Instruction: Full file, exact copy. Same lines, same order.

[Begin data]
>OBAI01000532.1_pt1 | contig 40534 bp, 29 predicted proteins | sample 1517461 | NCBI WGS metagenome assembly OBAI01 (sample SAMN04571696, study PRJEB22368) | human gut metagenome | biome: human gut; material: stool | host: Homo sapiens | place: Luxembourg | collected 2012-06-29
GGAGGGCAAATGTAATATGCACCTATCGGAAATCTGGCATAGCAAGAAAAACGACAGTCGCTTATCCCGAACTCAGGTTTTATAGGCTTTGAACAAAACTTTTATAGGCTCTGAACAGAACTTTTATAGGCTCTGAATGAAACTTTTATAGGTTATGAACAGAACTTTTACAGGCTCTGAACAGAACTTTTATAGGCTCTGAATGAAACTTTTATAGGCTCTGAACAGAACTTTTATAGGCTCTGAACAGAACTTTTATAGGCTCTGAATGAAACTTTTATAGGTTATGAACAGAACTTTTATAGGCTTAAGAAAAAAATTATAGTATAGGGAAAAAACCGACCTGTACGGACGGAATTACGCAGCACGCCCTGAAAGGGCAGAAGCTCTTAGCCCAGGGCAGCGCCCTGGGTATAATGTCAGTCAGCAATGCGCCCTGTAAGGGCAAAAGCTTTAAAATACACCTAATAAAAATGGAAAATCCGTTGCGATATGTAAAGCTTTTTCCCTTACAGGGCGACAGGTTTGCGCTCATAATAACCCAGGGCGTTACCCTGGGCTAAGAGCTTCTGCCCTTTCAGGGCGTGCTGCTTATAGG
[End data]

>OBAI01000532.1_pt1 | contig 40534 bp, 29 predicted proteins | sample 1517461 | NCBI WGS metagenome assembly OBAI01 (sample SAMN04571696, study PRJEB22368) | human gut metagenome | biome: human gut; material: stool | host: Homo sapiens | place: Luxembourg | collected 2012-06-29
GGAGGGCAAATGTAATATGCACCTATCGGAAATCTGGCATAGCAAGAAAAACGACAGTCGCTTATCCCGAACTCAGGTTTTATAGGCTTTGAACAAAACTTTTATAGGCTCTGAACAGAACTTTTATAGGCTCTGAATGAAACTTTTATAGGTTATGAACAGAACTTTTACAGGCTCTGAACAGAACTTTTATAGGCTCTGAATGAAACTTTTATAGGCTCTGAACAGAACTTTTATAGGCTCTGAACAGAACTTTTATAGGCTCTGAATGAAACTTTTATAGGTTATGAACAGAACTTTTATAGGCTTAAGAAAAAAATTATAGTATAGGGAAAAAACCGACCTGTACGGACGGAATTACGCAGCACGCCCTGAAAGGGCAGAAGCTCTTAGCCCAGGGCAGCGCCCTGGGTATAATGTCAGTCAGCAATGCGCCCTGTAAGGGCAAAAGCTTTAAAATACACCTAATAAAAATGGAAAATCCGTTGCGATATGTAAAGCTTTTTCCCTTACAGGGCGACAGGTTTGCGCTCATAATAACCCAGGGCGTTACCCTGGGCTAAGAGCTTCTGCCCTTTCAGGGCGTGCTGCTTATAGG